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Standards for Students

孫果秀註釋 Explained by Jennifer Lin



Chapter 0ne: Revealing the Principle And Explaining the Meaning


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young students, young children

rules or standards


those of superior character,
here referring to Confucius

teachings or instructions

The rules for being a student are instructions given by sages.



This set of rules for young people was compiled from the instructions given by the ancient sages. What is meant by rules (gui ju)? Gui is a compass used for drawing circles, ju is a ruler used for drawing lines. Without the tools of a compass and a ruler, it is not possible to draw a straight line or a perfectly round circle. Therefore, anything that can serve as a basis or a standard can be called a rule (gui ju). What is this set of rules based upon? It is based upon the teachings of the ancient Chinese sage, Confucius. Book One Xue Er of the Confucian Analects says:



The Master said, "A youth, when at home, should be filial, and abroad, respectful to his elders. He should be earnest and truthful. He should be loving towards all, and draw near to those who are humane. When he has time and opportunity, after the performance of these things, he should employ them in the study of the six arts ."



This quote will be explained later on. A sage (sheng ren) not only has great learning, but he also has a lofty character. If a person is intelligent and learned but lacks virtue, then his intelligence and learning become tools for committing evil; he would be like a tiger with wings. A tiger is already fearsome to begin with, but if it has wings and is able to fly, then it will be able to fly freely and do whatever it wants. Therefore, being virtuous is far more important than having great scholarship and skills. That is why, in the introductory chapter, it is necessary to place virtue and morality before scholarship and skills. When sages teach and transform people, they also hope that each person can become a sage and a virtuous person. 




There is a saying in Buddhism: "All living beings have the Buddha-nature and can become Buddhas." There is another saying in Chinese: "All men can become like Yao and Shun." The Buddha was a person of great wisdom who realized Buddhahood. This great wisdom is inherent in all living beings, but we don't realize this because we are covered by ignorance. If we can put the Buddha's teachings of wisdom into practice now, we will develop our inherent wisdom, and when that wisdom becomes the same as the Buddha's wisdom, we will have realized Buddhahood. Yao and Shun were two famous sage-kings in ancient China who were known for being humane, kind, and filial. If we could learn from them and follow their standards, we can also become as virtuous as they were--and won't that make us sages as well? And so Confucius handed down the standards of virtue, giving us the chance to learn from them.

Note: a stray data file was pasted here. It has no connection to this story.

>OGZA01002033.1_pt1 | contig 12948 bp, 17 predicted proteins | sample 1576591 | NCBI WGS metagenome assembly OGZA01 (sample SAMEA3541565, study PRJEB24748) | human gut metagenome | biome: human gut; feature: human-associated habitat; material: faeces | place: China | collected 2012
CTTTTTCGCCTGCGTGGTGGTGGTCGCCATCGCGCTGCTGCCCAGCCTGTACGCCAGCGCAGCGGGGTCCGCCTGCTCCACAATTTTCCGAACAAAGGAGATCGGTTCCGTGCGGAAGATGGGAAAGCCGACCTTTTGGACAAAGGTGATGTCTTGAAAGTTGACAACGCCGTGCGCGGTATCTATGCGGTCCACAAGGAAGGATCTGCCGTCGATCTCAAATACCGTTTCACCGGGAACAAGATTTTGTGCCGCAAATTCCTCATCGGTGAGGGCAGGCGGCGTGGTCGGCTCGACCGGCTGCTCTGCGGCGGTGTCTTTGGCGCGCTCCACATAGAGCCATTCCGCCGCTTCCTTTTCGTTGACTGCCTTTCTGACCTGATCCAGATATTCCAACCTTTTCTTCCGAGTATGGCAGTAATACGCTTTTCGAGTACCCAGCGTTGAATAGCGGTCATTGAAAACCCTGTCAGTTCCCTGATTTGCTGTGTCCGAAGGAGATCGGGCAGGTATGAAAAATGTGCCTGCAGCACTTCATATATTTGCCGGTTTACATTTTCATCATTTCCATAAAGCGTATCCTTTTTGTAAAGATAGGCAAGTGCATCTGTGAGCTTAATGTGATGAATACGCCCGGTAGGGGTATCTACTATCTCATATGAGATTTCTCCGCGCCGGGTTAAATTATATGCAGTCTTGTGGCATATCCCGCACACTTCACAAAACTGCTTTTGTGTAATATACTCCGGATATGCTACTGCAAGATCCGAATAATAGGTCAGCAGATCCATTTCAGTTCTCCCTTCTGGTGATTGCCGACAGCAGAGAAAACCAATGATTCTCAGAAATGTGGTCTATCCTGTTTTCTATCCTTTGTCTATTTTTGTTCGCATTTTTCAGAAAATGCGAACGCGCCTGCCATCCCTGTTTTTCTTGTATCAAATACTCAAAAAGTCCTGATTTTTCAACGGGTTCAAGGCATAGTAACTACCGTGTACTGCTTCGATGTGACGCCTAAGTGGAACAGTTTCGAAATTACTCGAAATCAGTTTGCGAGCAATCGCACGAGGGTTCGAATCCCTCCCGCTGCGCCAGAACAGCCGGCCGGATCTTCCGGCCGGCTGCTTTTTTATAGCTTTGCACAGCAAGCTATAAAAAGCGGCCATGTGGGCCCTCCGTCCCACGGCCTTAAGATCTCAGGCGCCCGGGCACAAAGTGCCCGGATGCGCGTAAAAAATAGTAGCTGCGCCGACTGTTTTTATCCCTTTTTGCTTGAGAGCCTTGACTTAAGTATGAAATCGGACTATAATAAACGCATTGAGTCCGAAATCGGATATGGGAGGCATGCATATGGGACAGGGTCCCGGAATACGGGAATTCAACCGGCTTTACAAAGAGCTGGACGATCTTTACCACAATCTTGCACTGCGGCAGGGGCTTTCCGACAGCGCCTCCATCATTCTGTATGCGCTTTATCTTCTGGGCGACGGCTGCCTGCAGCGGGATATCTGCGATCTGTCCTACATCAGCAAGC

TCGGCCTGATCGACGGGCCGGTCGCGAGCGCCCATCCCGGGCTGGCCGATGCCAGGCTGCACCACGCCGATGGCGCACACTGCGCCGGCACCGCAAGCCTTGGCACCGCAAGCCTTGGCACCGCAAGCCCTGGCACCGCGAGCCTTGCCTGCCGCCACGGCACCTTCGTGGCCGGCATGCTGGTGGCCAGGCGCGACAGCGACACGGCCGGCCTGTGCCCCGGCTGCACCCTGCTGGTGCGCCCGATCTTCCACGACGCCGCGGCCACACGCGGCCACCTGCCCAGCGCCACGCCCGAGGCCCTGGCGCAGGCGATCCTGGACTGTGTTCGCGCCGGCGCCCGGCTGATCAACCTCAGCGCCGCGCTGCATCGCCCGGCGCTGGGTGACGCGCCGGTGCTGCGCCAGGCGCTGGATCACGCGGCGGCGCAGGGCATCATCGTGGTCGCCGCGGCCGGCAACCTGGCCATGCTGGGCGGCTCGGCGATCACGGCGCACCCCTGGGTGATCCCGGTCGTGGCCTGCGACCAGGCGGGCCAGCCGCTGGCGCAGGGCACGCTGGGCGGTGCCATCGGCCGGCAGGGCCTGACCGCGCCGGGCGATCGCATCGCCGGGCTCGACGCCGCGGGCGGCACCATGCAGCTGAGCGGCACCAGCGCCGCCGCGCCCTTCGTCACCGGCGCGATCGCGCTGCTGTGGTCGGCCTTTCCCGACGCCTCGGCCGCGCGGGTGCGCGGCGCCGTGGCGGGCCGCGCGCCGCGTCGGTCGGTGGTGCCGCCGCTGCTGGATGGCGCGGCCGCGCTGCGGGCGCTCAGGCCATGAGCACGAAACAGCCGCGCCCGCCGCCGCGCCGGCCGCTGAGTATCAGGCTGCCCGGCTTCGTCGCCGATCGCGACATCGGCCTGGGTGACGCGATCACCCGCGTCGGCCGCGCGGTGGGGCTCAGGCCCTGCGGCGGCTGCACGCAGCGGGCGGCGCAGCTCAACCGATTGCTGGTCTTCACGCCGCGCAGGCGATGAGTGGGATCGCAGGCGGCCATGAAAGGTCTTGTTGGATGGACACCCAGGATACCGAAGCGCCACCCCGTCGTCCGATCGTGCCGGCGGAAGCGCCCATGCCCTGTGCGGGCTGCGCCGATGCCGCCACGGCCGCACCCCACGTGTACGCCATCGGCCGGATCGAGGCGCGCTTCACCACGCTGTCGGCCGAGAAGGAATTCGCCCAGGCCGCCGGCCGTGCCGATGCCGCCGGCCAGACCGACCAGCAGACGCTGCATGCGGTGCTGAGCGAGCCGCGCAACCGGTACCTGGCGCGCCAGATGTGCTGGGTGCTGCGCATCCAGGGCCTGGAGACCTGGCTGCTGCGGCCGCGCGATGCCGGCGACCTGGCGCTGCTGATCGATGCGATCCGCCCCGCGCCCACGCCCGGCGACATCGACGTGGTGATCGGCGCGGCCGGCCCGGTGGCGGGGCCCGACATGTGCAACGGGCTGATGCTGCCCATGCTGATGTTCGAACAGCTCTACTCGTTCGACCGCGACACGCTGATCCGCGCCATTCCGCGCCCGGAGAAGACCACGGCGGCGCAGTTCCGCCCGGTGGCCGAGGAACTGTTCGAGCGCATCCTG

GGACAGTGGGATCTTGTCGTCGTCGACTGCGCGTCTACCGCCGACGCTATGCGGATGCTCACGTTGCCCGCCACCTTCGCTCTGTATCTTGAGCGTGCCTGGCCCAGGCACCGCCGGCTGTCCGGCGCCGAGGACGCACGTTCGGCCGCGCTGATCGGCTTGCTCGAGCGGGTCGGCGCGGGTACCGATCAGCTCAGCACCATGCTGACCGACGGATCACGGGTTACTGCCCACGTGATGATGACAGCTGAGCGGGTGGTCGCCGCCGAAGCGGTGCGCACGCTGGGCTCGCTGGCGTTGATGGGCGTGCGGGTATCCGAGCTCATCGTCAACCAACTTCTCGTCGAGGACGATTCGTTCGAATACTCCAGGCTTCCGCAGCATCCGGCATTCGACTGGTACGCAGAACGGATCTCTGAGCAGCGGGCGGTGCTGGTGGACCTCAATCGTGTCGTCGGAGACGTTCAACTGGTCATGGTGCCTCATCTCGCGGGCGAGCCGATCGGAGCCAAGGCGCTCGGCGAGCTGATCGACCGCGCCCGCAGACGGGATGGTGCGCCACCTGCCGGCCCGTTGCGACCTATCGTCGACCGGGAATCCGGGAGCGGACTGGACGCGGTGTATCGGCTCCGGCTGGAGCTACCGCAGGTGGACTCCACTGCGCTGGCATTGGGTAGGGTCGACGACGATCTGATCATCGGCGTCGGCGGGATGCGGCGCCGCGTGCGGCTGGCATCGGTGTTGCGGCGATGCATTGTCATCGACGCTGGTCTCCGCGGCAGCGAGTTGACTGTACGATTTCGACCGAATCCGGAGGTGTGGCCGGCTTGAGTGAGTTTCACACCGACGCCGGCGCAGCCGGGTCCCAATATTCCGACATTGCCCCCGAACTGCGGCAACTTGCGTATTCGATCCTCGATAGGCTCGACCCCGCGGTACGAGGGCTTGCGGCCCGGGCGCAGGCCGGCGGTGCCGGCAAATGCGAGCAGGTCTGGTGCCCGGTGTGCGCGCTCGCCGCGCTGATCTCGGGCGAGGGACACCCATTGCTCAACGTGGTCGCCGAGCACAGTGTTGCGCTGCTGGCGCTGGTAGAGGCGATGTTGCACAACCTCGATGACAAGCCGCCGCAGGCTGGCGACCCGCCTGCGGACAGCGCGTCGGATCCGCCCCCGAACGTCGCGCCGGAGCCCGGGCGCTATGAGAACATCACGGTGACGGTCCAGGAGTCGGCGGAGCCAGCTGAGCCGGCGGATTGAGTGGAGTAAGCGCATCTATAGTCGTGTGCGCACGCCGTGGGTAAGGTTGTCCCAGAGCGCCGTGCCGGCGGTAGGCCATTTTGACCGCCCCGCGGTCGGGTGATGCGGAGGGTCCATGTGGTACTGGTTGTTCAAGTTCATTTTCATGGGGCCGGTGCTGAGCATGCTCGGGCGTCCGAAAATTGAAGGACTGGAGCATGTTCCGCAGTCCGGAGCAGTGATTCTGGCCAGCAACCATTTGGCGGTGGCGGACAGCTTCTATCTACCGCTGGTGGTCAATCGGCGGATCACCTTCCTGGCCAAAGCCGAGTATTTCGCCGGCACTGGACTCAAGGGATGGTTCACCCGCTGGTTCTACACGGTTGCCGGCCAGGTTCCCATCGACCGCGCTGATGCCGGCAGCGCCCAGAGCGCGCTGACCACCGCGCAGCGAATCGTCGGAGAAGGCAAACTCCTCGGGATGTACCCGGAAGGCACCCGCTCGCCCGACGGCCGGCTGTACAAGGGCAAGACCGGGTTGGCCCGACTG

Who was Confucius? He was a sage whom everyone in China knows; he was also the greatest educator. Since he was born in a poor family and his father died when he was very young, he always helped his mother with the chores and learned various skills in the process. Moreover, Confucius pursued knowledge with great diligence. Whether it was practical knowledge from daily life or knowledge found in books, he would actively study and seek to practice what he learned. In this way he developed his extraordinary character and attained the wealth of knowledge and skills that enabled him to accomplish and be familiar with just about everything.




Confucius was not only concerned with self-cultivation, he also wished to help others cultivate their character. That was why he accepted a great many students based on the principle that "in education there should be no distinctions of class." He never indulged in the slightest discrimination based on the backgrounds, intelligence, or abilities of his students. Anyone who wished to study with him, as long as he prepared a token gift for the teacher according lo etiquette, would be accepted.




He taught students according to their dispositions. Based on the sharpness of their faculties and the measure of their minds, as well as on their various backgrounds and situations, he would give them individualized teachings that were easy to understand but contained deep meaning. He taught without weariness. Confucius never felt tired, never became impatient, and never thought about taking a rest. Therefore, many of his students became capable and productive people, and the Confucian school of thought has been handed down through the generations, becoming the mainstream of Chinese civilization. Later generations have honored Confucius as "the greatest sage and teacher," meaning that he was the greatest and most virtuous teacher of the past. 




Now we have the chance to study The Rules for Being a Student and to absorb his educational ideals--this is equivalent to being students of Confucius. Therefore, we should cherish this opportunity to learn from him how to become a sage. First of all, we should learn how to develop our virtue and how to enrich our knowledge and skills. That is why the first chapter is called "Revealing the Principle and Explaining the Meaning"; it brings out the principle that we need to emphasize and explains the reason why we need to understand it.

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